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Mathematical Treasure: Ratdolt's Euclid's Elements
Erhardus Ratdolt (1442–1528) was a German printer working in Venice during the years 1476 to 1486. In May of 1482, he published the first printed edition of Euclid’s Elements, Euclid Liber elementorum in artem geometrie. Its contents were based on the medieval translation of the work from Greek to Latin by Campanus (circa 1220-1296). In the process of producing this book, Ratdolt solved the problem of printing geometric diagrams. He is considered the first printer of scientific works and was known for his innovative typography. This edition of Euclid’s Elements remains today a masterpiece of mathematical printing.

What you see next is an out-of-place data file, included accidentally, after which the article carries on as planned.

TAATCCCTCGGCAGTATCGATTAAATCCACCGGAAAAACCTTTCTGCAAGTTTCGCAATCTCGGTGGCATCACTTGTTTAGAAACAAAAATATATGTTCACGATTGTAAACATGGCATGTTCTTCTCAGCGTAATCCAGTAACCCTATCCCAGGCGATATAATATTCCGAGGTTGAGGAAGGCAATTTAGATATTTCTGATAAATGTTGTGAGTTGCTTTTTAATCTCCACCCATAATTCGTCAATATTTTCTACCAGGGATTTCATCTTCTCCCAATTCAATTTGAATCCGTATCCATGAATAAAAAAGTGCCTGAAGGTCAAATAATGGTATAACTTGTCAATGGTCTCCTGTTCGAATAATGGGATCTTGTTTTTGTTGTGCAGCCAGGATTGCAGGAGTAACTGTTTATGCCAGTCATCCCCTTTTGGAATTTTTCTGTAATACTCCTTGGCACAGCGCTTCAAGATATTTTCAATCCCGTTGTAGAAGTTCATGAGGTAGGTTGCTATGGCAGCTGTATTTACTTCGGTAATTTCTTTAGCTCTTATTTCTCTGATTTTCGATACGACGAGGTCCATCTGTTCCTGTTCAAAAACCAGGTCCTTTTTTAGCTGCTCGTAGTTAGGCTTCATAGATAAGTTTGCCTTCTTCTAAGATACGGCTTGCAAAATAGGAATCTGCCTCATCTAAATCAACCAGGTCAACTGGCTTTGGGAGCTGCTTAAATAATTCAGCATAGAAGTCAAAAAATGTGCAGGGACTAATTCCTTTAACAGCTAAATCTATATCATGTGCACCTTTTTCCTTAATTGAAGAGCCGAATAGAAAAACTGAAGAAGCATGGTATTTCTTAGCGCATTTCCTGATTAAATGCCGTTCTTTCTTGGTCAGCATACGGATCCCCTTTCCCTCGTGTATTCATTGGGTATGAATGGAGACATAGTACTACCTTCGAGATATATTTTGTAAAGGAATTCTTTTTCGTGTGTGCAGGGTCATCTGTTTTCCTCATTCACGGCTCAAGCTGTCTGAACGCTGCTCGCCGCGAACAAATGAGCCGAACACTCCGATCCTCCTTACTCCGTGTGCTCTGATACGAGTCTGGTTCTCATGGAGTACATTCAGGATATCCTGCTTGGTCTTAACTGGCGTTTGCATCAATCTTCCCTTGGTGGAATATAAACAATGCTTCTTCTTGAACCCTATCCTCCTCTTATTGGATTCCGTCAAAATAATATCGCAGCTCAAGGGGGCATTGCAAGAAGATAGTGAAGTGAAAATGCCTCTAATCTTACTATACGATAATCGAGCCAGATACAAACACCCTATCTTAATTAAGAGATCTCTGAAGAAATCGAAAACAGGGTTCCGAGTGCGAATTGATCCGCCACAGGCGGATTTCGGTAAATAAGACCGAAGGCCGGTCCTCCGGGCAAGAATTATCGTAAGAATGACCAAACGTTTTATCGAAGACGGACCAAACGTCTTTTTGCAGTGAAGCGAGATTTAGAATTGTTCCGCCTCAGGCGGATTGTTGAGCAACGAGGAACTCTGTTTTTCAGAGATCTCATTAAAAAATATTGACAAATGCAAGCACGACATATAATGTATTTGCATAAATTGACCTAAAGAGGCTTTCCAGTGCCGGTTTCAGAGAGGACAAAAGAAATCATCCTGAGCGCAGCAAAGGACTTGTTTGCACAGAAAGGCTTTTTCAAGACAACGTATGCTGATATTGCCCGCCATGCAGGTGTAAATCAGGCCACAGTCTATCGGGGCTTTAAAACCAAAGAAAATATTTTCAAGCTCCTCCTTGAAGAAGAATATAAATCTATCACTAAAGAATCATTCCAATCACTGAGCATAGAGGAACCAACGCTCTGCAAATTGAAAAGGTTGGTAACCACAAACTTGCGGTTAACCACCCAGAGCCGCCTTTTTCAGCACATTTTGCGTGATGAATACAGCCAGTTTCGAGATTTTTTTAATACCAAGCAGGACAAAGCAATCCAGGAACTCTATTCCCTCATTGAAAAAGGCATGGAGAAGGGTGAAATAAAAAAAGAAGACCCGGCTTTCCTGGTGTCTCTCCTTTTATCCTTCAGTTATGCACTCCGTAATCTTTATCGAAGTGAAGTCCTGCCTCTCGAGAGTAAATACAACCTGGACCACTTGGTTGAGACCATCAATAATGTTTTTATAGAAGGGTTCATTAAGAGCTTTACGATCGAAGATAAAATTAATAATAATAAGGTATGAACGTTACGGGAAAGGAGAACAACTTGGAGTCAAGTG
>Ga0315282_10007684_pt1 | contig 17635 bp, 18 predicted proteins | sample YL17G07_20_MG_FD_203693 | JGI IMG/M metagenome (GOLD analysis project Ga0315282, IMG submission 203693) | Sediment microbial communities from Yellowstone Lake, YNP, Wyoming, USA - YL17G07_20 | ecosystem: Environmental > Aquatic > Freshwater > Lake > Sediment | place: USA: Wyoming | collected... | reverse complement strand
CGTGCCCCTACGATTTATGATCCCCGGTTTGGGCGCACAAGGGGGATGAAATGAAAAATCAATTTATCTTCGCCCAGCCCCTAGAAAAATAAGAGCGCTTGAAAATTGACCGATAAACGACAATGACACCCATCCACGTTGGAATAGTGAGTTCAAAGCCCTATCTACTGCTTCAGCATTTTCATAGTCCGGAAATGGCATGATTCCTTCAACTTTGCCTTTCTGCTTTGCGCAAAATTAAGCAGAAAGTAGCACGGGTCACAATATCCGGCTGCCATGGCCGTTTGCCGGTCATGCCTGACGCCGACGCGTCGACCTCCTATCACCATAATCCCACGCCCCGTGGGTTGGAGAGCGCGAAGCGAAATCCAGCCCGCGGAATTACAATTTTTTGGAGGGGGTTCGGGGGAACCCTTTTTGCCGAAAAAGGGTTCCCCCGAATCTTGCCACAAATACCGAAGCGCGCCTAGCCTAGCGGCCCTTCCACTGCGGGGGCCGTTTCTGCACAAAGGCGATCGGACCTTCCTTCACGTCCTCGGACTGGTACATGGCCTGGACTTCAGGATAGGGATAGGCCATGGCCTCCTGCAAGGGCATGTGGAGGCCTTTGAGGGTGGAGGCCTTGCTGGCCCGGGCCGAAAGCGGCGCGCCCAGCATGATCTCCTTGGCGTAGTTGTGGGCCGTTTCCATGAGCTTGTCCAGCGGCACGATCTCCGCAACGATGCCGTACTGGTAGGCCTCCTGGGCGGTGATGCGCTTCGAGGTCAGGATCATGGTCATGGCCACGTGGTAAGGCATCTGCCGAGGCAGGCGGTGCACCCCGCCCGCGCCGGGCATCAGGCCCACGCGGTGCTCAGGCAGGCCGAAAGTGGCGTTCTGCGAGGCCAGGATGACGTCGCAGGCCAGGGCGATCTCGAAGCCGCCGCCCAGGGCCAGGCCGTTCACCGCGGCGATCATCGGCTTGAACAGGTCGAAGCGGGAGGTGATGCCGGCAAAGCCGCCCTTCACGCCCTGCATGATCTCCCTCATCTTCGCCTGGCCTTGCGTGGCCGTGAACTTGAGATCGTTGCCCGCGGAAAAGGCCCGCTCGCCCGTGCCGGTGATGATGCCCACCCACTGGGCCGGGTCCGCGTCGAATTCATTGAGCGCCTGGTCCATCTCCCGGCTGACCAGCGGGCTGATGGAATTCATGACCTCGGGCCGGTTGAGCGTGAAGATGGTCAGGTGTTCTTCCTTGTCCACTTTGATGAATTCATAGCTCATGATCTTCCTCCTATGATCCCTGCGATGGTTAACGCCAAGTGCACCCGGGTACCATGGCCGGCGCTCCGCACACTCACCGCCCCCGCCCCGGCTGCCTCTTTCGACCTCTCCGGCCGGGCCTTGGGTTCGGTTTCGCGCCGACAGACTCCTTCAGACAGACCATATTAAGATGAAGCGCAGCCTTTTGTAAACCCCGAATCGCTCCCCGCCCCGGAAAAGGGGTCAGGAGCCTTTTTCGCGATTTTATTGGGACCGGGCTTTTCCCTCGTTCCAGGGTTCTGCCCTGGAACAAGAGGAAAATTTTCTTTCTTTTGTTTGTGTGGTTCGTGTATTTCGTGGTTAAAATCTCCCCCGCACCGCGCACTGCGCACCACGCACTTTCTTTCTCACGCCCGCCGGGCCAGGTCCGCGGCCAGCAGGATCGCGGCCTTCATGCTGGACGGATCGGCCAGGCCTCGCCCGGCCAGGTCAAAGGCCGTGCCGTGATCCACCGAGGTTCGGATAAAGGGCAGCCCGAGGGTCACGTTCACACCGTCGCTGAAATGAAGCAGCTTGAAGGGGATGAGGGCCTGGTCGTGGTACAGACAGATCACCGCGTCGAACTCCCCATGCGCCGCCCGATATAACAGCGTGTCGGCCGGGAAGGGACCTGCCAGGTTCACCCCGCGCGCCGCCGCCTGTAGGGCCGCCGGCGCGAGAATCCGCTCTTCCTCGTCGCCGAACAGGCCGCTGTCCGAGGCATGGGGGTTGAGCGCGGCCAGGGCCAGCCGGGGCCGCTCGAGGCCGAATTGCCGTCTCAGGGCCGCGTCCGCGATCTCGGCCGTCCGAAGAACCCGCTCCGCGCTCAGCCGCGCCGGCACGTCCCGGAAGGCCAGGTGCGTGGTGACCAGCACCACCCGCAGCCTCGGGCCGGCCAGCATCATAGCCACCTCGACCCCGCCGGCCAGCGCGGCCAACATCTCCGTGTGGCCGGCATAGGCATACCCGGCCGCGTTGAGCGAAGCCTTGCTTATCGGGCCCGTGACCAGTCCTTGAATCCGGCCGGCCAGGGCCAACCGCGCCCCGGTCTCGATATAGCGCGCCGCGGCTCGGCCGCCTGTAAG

The image above shows the preface and the opening page of this work. The images below are of each of these pages individually.
We now turn to Book III of Ratdolt’s Euclid’s Elements ...
The image above shows two pages from Ratdolt’s Euclid’s Elements, Book III, listing propositions 22-25. Note the clarity of the corresponding diagrams in the margins. The images below are of each of the two pages individually.
The images above are provided courtesy of the Beinecke Rare Book and Manuscript Library, Yale University. You may use them in your classroom; all other uses require permission from the Beinecke Library. The Mathematical Association of America is pleased to cooperate with the Beinecke Library and Yale University to make these images available to a larger audience.
Additional images from a copy of this book in the Thomas L. Fisher Library at the University of Toronto are available here.
Swetz, Frank J., "Mathematical Treasure: Ratdolt's Euclid's Elements," Loci (August 2012), DOI: 10.4169/loci003904